David Carter at Vegan Soul Wellness Fest[Image: David Carter speaks at a podium on a stage.]

The keynote speech of football player and vegan activist David Carter, aka The 300 Pound Vegan, followed mine, and had a much higher turnout. David and his wife Paige (who is also a photographer) spoke about vegan nutrition and systemic racism, among other topics.

Keith Tucker at Vegan Soul Wellness Fest[Image: Keith Tucker stands at a podium on a stage, in front of a screen containing the words “I went vegan”.]

Other speakers included lauren Ornelas of the Food Empowerment Project, Nassim Nobari of Seed the Commons, and Keith Tucker of Hip Hop is Green. A number of workshops and cooking demos (which I did not attend) were held simultaneously, and vendors served up tasty vegan food and other vegan-friendly products. I especially enjoyed a chocolate parfait from Sanctuary Bistro, which the owner assured me was not sourced from countries that enslave children on cocoa farms.

My full set of photos from the event is available on Flickr. Please credit me as Pax Ahimsa Gethen if you use any of them, thanks!

Presenting at WikiConference North America

[Image: Pete Forsyth and Pax speak about transgender issues at the Wikimedia Foundation. Photo by Ziggy.]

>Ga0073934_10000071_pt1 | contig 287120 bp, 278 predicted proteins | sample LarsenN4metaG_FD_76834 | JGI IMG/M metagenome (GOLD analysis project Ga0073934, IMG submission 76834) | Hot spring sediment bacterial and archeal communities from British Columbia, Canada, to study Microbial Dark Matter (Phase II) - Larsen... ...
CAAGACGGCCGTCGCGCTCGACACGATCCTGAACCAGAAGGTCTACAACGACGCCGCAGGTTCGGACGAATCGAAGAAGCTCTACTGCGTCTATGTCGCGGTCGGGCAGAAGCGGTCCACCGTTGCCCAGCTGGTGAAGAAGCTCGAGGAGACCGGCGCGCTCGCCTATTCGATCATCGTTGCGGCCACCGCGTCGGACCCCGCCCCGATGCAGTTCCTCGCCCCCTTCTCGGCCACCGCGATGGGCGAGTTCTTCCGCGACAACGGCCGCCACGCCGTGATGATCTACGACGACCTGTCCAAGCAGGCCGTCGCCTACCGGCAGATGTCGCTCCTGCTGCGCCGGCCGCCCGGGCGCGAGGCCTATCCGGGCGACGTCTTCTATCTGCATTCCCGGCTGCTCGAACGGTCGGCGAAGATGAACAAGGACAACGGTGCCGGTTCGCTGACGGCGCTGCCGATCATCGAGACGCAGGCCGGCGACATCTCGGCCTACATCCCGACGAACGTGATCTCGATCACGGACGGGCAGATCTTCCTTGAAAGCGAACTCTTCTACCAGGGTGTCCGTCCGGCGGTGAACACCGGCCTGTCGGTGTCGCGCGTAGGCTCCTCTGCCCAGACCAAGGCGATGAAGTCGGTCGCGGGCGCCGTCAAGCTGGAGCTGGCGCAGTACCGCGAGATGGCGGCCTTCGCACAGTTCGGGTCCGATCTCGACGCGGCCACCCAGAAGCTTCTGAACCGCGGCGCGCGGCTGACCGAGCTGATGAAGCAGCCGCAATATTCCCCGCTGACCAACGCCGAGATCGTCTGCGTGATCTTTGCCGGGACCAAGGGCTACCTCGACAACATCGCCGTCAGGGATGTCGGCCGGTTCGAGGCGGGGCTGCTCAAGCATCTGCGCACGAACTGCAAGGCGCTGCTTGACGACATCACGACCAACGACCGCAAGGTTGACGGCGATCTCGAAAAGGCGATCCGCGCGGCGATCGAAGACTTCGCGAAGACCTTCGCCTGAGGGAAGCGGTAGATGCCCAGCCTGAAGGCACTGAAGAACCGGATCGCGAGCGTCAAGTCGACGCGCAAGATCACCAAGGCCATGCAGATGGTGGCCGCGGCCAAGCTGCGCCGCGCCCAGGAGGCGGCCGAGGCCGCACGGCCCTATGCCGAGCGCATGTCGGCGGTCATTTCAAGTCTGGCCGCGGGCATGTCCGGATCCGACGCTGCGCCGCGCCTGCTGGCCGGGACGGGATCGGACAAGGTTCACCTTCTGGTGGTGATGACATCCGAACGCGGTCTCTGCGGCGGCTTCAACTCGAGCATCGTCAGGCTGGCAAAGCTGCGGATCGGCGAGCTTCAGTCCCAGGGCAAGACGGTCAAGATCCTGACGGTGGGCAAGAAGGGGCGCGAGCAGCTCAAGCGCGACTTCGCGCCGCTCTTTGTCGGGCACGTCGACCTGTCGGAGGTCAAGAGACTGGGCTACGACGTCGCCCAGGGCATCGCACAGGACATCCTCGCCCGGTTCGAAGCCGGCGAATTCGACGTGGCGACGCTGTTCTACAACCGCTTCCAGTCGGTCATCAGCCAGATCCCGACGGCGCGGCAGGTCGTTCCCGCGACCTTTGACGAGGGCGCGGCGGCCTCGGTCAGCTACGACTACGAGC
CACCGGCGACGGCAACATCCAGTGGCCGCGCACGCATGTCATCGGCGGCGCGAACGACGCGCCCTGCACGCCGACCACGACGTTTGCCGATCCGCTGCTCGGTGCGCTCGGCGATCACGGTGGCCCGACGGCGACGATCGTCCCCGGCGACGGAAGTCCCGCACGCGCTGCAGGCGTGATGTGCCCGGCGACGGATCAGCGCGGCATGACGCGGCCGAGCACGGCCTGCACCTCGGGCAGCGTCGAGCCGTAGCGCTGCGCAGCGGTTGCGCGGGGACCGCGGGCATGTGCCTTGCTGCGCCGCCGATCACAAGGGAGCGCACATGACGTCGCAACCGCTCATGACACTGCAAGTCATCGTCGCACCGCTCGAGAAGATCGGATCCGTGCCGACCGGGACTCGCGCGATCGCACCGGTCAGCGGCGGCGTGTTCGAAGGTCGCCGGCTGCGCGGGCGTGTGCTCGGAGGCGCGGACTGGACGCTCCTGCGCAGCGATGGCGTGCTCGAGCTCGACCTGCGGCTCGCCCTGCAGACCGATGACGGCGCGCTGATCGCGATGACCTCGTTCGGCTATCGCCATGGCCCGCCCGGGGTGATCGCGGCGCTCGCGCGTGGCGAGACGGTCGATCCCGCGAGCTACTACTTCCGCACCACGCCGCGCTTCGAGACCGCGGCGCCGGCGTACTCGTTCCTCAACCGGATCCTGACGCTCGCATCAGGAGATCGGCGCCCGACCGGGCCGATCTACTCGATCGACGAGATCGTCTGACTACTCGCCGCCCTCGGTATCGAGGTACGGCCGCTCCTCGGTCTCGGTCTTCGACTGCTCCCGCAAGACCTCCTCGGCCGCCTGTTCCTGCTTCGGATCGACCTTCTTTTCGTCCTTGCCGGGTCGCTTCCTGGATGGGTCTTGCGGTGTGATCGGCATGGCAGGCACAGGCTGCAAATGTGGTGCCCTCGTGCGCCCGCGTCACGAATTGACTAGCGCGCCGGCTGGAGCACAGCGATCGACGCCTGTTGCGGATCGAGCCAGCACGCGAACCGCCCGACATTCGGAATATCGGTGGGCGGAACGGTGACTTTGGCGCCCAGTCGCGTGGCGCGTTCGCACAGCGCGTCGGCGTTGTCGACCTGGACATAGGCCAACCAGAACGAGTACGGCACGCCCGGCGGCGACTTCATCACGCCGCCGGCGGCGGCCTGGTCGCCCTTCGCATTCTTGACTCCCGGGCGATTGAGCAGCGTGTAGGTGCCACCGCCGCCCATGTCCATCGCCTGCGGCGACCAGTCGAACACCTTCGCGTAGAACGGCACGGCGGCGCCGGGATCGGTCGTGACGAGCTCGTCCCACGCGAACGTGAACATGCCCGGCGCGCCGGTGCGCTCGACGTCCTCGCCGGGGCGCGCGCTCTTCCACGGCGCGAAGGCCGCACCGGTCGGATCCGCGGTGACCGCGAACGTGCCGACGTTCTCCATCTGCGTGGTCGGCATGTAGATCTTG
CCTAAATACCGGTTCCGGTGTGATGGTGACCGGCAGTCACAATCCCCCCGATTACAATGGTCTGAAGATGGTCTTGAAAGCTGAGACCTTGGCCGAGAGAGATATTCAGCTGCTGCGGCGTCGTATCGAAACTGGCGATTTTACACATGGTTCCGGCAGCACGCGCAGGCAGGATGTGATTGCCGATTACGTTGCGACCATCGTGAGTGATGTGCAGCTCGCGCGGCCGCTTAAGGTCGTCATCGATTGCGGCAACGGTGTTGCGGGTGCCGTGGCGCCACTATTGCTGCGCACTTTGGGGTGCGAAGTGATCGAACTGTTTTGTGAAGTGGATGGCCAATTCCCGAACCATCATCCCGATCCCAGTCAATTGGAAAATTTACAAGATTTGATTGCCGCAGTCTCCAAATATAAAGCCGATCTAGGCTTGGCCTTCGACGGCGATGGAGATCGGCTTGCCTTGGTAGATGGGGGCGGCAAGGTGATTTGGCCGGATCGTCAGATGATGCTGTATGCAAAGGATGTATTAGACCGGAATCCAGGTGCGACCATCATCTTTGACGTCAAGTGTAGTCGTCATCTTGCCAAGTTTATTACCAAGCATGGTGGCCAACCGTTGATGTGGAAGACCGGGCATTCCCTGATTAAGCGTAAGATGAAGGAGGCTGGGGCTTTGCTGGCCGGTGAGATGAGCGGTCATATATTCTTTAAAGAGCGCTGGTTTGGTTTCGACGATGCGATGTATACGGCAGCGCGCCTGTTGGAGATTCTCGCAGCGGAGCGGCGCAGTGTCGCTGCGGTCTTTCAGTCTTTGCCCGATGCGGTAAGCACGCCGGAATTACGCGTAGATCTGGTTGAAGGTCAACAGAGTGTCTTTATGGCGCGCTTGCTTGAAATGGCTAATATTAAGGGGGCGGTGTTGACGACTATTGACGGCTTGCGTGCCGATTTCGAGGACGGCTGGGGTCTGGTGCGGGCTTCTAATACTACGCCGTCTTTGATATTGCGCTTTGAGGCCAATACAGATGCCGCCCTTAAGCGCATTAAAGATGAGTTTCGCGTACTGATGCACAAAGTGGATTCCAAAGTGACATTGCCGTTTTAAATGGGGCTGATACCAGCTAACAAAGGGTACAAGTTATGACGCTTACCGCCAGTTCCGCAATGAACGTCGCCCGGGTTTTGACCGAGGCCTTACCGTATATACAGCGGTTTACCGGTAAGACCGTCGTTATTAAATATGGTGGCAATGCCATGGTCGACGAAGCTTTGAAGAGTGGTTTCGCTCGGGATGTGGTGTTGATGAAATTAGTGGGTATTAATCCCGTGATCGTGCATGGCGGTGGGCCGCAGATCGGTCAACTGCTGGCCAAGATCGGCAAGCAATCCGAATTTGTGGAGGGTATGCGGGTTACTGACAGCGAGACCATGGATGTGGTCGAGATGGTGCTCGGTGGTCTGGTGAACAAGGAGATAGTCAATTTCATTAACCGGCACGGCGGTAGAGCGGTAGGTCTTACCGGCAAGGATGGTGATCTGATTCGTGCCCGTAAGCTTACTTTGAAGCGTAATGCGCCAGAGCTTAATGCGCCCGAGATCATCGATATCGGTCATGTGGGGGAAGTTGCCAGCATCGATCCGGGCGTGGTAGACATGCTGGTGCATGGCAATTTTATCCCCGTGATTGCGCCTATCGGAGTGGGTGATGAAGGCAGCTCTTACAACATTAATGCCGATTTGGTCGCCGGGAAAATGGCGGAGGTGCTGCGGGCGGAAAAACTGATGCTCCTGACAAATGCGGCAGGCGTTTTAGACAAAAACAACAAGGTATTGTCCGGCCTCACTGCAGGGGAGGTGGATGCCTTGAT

I’m pleased to announce that I will be presenting at the annual WikiConference North America, coming up October 7-10 in San Diego. My presentation, currently scheduled for October 8 at 1:30 p.m., is entitled “The Transgender Gap: Trans and non-binary representation on Wikipedia.”

As the abstract notes, I’ll be doing some basic gender education and discussing issues of particular relevance to trans people on Wikipedia, which I previously addressed at the inaugural Bay Area WikiSalon. From combating hate and ignorance and deadnaming to accurately surveying for gender, I’ll address challenges and best practices for improving trans coverage and making Wikipedia more welcoming to trans editors.

Registration is open, and free attendance (without lunch) is available for volunteers. I received a partial scholarship to cover my travel expenses, for which I’m grateful, especially as Ziggy will be coming with me. Traveling while trans is stressful, and though I’ve visited San Diego many times, I haven’t been there since years before my transition, so I don’t know what to expect. I’m hoping to have a good time in addition to learning and sharing information with fellow Wikipedians.

Presenting at Vegan Soul Wellness Festival

[Image: A poster reading (in part): “Welcoming Gender Diversity – An open conversation with keynote speaker Pax Ahimsa Gethen”]

On September 24, I’ll be one of the keynote speakers at the Vegan Soul Wellness festival in Oakland. I’ll be presenting an updated and expanded version of the talk I gave at the Intersectional Justice Conference earlier this year: Welcoming Gender Diversity: Trans, non-binary, and intersex inclusion in activist spaces. I’ll be representing Black Vegans Rock and discussing the intersections of racism and cissexism as part of my talk.